playing with light and fire
PHOTO: Jeff Fielitz

Over the past few years, the digital transformation of the workplace has picked up pace and changed the way businesses are run. The advent and subsequent growth of fast and reliable communication tools has changed the dynamics of the way we work.

No longer are we tied to an office or a phone line. Today’s teams work from virtually everywhere as they collaborate easily and build amazing things faster. This transformation is an ongoing process, and workplace collaboration technology will continue to evolve in new ways in order to facilitate that process to the fullest.

Here’s a look at three trends that I believe will change the workplace in the near future.

Customer Experience Will Redefine Products and Services

Customer experience (CX) has always been vital for any product or service. However, with the proliferation of tools available via the software-as-a-service (SaaS) model, and the importance of curbing customer churn, CX is more important than ever.

How important is CX to the enterprise? CX can make or break products and the businesses that make and sell them. Enterprises in the B2B market will take a page from the B2C playbook and become more customer-centric. Products with complicated setup and configuration needs will be shown the door, and enterprises will increasingly expect seamless user experiences, regardless of how segmented their user bases may be.

A quick look at any successful workplace collaboration product shows that CX is a differentiator that leads to better adoption. This trend will grow to cover all enterprise software and services, redefine products and services across the board, and ultimately change the workplace for the better.

Related Article: How Customer Experience Drives Business Strategy

Process Automation Will Lead to Increased Business Efficiency

An often overlooked part of any business is its dependency on processes. Functions such as IT, human resources and finance, in particular, rely heavily on standard operating procedures, which typically involve a lot of human interaction, data entry and information routing processes.

Automating these repetitive tasks and business processes is the next big change in the workplace. There is a small but growing set of services that are automating processes such as ticketing for IT departments and HR services, but that market is ripe for disruption.

Enterprises have specialized needs based on function, so they will look for systems that allow for varied triggers and workflows. They need systems that can integrate with their existing infrastructures, derive logic from existing workflows and automate processes.

According to McKinsey & Co., automation will play a big role in raising global productivity in the coming decades. The consulting and research firm reports that automation helped raise global productivity by 0.8 percent per year in 2015 and predicts that that figure will hit 1.4 percent in 2065. To put that forecast in context, McKinsey reports that the steam engine was responsible for global productivity growth of 0.3 percent per year from 1850 to 1910 and that information technology was the catalyst behind global productivity growth of 0.6 percent annually from 1995 to 2005. It looks like automation is going to be a game-changer.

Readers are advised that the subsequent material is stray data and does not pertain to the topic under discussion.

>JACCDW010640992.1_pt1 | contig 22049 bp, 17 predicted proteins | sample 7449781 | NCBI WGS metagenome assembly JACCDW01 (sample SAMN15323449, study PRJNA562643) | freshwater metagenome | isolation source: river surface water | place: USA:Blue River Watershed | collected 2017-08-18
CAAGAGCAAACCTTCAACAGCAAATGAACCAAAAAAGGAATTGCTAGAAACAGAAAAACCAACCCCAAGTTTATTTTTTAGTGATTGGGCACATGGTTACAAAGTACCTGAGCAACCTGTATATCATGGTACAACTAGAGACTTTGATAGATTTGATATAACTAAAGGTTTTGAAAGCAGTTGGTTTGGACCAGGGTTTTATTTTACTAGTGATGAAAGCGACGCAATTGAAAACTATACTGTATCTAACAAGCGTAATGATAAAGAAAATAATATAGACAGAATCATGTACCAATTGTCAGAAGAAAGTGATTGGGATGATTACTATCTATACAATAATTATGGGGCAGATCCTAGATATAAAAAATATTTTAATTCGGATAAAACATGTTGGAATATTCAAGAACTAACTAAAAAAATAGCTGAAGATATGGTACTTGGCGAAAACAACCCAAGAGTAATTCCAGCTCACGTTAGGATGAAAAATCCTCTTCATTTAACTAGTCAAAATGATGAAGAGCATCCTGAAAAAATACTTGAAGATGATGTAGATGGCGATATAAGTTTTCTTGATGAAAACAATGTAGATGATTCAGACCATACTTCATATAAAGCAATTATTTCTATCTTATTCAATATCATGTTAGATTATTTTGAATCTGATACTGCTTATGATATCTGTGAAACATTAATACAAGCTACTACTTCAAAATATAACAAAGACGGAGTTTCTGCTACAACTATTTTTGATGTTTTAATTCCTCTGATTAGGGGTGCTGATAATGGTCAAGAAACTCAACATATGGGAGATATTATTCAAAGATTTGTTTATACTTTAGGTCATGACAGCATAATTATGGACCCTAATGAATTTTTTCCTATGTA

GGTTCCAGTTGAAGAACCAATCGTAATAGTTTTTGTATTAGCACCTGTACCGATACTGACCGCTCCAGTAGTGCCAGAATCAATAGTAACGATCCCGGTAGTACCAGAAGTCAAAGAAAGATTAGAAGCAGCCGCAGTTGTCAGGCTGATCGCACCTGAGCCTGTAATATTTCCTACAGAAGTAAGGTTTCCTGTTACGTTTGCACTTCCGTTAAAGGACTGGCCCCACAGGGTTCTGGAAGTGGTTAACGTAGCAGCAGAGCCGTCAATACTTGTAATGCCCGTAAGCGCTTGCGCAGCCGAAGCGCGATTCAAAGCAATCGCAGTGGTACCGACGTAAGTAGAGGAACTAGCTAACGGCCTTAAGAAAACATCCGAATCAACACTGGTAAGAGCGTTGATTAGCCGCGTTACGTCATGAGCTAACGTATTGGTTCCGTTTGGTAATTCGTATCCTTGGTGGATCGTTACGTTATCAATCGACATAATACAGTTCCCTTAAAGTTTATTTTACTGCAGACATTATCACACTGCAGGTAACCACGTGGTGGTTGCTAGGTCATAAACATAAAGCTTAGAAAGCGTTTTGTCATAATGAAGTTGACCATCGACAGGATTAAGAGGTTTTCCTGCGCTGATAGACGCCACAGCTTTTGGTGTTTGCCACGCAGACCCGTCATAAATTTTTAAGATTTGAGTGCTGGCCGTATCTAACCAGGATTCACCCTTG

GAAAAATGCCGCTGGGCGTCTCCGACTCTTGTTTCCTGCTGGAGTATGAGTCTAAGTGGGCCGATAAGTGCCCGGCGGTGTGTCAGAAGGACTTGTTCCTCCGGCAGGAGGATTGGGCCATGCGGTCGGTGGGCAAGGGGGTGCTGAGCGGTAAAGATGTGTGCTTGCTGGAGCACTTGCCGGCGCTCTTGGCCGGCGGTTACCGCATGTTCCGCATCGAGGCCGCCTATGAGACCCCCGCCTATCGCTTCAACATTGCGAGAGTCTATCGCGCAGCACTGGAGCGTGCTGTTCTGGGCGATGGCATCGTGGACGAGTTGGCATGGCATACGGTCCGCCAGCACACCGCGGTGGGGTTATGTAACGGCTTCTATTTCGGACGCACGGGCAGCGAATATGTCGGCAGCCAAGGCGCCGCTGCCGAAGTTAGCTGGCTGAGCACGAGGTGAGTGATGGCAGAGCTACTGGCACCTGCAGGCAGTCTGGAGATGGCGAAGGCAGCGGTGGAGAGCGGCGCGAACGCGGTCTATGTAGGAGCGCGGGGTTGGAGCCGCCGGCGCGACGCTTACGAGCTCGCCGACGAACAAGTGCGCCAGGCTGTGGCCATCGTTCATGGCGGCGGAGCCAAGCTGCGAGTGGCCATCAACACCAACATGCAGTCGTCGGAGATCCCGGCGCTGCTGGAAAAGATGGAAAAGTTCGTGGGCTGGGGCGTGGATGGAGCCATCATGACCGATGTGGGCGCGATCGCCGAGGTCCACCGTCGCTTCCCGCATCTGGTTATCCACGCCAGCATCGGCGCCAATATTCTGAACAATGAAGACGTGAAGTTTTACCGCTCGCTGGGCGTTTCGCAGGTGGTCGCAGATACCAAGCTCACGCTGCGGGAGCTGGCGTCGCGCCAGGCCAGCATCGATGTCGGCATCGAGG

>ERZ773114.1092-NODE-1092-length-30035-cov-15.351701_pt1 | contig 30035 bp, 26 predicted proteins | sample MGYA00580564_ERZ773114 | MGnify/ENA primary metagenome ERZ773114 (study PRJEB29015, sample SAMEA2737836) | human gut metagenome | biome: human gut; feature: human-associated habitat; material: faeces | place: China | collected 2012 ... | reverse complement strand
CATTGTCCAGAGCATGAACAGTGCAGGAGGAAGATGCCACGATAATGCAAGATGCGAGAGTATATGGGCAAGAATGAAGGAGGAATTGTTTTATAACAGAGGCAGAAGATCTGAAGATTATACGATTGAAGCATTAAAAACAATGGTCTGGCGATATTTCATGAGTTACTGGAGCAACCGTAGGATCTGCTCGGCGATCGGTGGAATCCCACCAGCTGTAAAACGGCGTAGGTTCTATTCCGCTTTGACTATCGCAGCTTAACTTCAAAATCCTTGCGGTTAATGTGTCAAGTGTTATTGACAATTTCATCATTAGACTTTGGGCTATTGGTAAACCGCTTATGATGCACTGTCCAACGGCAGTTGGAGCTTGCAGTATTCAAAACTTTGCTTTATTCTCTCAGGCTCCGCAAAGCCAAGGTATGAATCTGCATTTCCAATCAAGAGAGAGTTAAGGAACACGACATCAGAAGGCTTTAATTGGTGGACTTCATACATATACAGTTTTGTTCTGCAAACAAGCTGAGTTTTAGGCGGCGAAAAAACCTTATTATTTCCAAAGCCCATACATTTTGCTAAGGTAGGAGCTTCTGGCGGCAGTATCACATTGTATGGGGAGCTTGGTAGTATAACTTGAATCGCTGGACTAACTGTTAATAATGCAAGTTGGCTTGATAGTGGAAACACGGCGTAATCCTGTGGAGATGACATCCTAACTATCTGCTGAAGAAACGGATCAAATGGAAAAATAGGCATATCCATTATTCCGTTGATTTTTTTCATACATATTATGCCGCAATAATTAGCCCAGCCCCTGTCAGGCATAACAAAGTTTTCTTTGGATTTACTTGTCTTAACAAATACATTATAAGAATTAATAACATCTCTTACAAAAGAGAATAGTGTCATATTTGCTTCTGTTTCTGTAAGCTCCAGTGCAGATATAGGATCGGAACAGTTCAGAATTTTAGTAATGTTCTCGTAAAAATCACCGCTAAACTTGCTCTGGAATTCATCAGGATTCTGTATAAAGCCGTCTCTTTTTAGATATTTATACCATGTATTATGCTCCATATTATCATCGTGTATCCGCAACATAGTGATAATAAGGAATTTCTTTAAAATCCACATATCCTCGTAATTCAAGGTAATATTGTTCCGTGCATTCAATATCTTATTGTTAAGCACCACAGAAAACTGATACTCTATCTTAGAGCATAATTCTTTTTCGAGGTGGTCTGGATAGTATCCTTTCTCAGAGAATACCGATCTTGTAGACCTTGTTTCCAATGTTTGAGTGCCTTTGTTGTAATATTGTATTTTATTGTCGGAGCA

In the near future, enterprises will focus on automating processes such as IT service requests, employee onboarding, corporate expense reports and approvals, and marketing collateral requests.

Related Article: Is Robotic Process Automation Finally Here?

AI Will Transform , Not Replace, People

The doomsday sentiment seems to be that machines will take over the world. However, this is far from true. Regardless of the doomsday predictions, artificial intelligence (AI) has the potential to help people be more productive and efficient, not replace them.

Over the past decade, AI technologies such as machine learning have helped increase the accuracy of search engines, image and voice recognition systems, autocorrect tools and a lot more. In the workplace, the increased integration of bots into communication tools is helping teams do more. This is just the beginning.

AI can help workplace collaboration tools adapt to users’ needs and workflows, and thereby foster exponential jumps in productivity. An example of software adapting to users’ needs is Microsoft Translator, which enables real-time in-person language translation akin to Star Trek’s universal translator. No apps, just APIs for on-the-fly translation!

Artificial intelligence will also transform data analysis. Natural language processing (NLP) systems will be able to parse vast amounts of structured and unstructured data to derive insights with almost zero human intervention. These insights will help people and enterprises make better decisions. This transition has already begun, and the recent announcement of Amazon Comprehend, an AI-based text analytics platform, is another milestone to note.

Enterprise adoption of AI technologies will make teams more productive by making it easier for people to work together.

If it feels like a lot of these thoughts about the future workplace are unrealistic, consider the vast impact of the adoption of team communication platforms on workplace collaboration. Teams made up of people working in multiple locations are now increasingly commonplace, instant video calls have replaced the old conference room meeting, and Post-it notes are a thing of the past.

We are on the verge of an evolutionary shift in the way we work. Technology trends such as CX-first products and services, process automation and a host of AI technologies will lead the charge to unify and simplify enterprise communication, making workplace collaboration easier and more efficient.